29 October 2020In this very strange year, unfortunately driven by the events created by the world pandemic, it is particular to find myself writing an article in this period where I used to be leaving for Lucca Comics, the main Italian festival dedicated to anime, manga, games and comics. The health emergency forced me to make different choices but the positive side despite the difficulties, are the new and interesting products who have arrived in the meantime and that I want to talk about. The first big and unexpected surprise came with the publication of a new anime series, sequel to one of the most famous works of Rumiko Takashi: Yashahime, the half-demon Princess.
Ten years after the end of the main series, the unexpected sequel to one of the most famous anime of all time arrives: produced by the historic Sunrise here is Yashahime, the Inuyasha sequel!
The story revolves around Towa and Setsuna, the Sesshoumaru's daughters who were separated as children due to an accident. Towa, catapulted into modern Tokyo, is adopted by Sota Higurashi, Kagome's brother, while Setsuna, who remained in the Sengoku era, loses her childhood memory. Several years later, Setsuna, who has become a demon hunter alongside Hisui and Kohaku, faces a centipede demon who is on the hunt for the rainbow pearl she owns. In the battle joins Moroha, a half-demon and daughter of Kagome and Inuyasha who kills demons as a bounty hunter, and the two girls are thrown into modern Tokyo due to a portal that suddenly opens. Here they find Towa who, recognizing Setsuna, feels guilty about the loss of her sister's memory. The three girls thus decide to leave together to try to recover Setsuna's memories.
This new series by Sunrise was announced last May and started its simulcast broadcast from October 3, also with english subtitles, on the Crunchyroll platform.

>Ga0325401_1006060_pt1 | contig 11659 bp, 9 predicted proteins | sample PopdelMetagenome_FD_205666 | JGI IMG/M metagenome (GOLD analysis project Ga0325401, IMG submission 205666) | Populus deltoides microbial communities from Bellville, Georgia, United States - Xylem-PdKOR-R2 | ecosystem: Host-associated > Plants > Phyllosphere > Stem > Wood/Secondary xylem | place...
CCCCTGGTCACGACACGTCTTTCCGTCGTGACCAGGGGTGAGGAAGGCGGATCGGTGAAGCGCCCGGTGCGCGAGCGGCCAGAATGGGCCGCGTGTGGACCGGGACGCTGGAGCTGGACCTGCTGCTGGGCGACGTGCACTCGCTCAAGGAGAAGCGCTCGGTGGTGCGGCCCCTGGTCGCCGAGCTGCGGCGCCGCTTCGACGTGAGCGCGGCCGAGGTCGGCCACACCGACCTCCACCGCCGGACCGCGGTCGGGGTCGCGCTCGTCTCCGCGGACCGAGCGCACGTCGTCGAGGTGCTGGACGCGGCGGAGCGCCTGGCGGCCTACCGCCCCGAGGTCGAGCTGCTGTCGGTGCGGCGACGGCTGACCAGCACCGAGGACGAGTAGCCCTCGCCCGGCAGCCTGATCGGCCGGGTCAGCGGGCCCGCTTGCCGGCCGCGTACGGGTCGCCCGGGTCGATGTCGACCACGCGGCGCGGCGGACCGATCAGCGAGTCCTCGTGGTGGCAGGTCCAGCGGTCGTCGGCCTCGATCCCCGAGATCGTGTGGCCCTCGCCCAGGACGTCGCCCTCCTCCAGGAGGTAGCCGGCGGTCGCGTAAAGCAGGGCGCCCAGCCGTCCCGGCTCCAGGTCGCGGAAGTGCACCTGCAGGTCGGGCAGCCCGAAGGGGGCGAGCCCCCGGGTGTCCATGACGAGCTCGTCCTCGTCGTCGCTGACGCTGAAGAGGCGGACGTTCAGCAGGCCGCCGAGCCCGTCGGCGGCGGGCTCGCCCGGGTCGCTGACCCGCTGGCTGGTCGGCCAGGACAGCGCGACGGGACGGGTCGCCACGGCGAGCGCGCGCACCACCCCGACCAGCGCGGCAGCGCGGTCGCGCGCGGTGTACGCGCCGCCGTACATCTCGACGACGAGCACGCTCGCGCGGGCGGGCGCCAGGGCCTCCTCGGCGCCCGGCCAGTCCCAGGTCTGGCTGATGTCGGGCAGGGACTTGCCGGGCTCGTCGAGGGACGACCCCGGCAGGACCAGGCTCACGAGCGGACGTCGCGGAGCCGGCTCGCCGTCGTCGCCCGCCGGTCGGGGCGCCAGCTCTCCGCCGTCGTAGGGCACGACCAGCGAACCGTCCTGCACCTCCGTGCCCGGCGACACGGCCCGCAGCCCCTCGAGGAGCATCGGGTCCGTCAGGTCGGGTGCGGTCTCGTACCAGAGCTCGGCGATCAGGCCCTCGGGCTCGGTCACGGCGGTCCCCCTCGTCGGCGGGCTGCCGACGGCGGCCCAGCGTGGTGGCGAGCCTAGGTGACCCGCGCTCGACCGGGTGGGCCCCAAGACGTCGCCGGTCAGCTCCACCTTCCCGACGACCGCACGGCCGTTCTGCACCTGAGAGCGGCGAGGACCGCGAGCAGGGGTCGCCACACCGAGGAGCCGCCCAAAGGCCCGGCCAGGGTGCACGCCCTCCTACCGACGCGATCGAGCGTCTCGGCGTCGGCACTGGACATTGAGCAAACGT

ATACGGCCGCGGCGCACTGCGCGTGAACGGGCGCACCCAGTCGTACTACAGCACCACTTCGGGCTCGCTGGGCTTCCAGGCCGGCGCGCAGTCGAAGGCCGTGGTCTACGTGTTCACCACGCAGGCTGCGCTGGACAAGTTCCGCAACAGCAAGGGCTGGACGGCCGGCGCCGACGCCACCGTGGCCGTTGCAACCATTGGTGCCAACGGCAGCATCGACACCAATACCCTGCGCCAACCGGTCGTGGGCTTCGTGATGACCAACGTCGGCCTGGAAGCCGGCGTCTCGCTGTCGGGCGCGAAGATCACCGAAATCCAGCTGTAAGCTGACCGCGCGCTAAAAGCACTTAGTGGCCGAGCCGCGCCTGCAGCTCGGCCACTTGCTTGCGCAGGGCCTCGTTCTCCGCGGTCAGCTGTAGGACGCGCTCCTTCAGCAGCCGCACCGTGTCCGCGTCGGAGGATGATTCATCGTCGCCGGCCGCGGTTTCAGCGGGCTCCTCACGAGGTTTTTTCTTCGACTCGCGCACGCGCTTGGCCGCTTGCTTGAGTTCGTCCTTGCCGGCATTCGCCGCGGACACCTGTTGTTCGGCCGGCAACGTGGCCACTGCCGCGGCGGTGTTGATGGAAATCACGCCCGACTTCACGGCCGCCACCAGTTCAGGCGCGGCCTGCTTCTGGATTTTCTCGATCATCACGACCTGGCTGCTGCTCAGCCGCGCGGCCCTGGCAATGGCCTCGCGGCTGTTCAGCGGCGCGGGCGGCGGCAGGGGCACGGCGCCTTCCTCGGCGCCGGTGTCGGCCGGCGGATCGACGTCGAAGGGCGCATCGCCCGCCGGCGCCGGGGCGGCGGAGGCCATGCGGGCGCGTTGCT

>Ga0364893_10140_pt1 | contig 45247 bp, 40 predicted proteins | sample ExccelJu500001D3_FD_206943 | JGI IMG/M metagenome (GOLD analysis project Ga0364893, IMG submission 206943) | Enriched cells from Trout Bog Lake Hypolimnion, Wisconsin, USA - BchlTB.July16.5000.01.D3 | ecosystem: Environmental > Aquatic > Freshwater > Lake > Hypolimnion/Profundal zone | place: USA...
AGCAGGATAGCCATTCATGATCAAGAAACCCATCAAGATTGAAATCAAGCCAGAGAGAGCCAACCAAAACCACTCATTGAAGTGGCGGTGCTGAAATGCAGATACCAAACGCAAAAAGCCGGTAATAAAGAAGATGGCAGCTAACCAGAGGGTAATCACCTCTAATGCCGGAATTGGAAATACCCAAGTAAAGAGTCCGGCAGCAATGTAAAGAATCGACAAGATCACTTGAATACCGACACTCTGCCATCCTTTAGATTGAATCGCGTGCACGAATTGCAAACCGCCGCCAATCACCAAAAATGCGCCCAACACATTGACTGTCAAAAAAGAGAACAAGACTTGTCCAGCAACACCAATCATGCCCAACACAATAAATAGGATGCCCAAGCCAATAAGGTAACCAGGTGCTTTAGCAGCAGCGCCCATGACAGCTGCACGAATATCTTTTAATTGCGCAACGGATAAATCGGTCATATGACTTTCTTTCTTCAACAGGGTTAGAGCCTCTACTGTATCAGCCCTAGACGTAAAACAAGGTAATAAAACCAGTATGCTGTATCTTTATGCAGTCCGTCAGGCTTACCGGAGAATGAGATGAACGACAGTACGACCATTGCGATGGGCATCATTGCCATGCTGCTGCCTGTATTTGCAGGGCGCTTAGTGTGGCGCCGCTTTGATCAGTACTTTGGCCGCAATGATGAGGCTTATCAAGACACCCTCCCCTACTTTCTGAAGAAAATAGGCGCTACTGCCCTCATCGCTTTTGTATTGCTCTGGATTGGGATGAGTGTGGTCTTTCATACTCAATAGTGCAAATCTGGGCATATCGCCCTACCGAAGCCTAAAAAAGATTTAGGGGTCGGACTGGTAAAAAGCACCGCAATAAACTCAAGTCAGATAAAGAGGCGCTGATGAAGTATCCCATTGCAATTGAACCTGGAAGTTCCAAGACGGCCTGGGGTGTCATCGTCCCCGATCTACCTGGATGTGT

The staff that is dealing with the animation is largely the same that has followed all the seasons of Inuyasha, starting with the director Teruo Sato, the chara designer Yoshihito Hishinuma and the scripts by Katsuyuki Sumisawa, without forgetting the inevitable music of Kaworu Wada. Rumiko Takahashi herself participated by providing the drafts for the chara design of the new characters.
The sense of nostalgia you feel watching the first episode, with the return of all the characters from the series that we have followed for over a decade, is really enjoyable: it's like finding a bunch of friends you haven't seen in a long time. The attention of the staff in the drawings and above all the accurate recovery of many of the old details immediately creates an important link with the main series, very appreciated by the fans, but rather anonymous and perhaps unclear for those who are approaching the world of Inuyasha for the first time.
The story is very intriguing, the new protagonists of the story have well-defined characteristics, which are perfectly adapted to their respective parents (carefully observe Moroha's attitudes to believe!) and create an immediate and very fluid consequentiality. Both the visual sector of the Sunrise and the musical sector with Wada are a guarantee of quality between detailed settings and very vivid colors and sounds that bring back the typical atmospheres of the Sengoku era.
This perfect harmony with the previous series of Inuyasha is, however, at the same time one of the strengths and weaknesses of Yashahime, practically suitable only for those who have already followed the adventures of Kagome and companions: there are many references to past events and very often it comes assumed that the viewer already knows a lot of background. This might be acceptable to those who have already followed Inuyasha in the past, but it creates a lot of confusion in new viewers as this sequel stands more as a "new season" of the main series. Many of the jumps that occur during the narrative, at least in these early episodes, between modern Tokyo, Sengoku era and childhood flashback, necessary to introduce the characters, turned out to be a bit confusing and almost completely impossible to understand without knowledge of past events.
By the way this series remains a must to see but the suggestion I would like to give follows the logic of what was said previously: if you are an old fan of Inuyasha you absolutely must not lose it, otherwise if you do not know what I’m talking about, I suggest you approach Yashahime only after recovering the vision of the main series.
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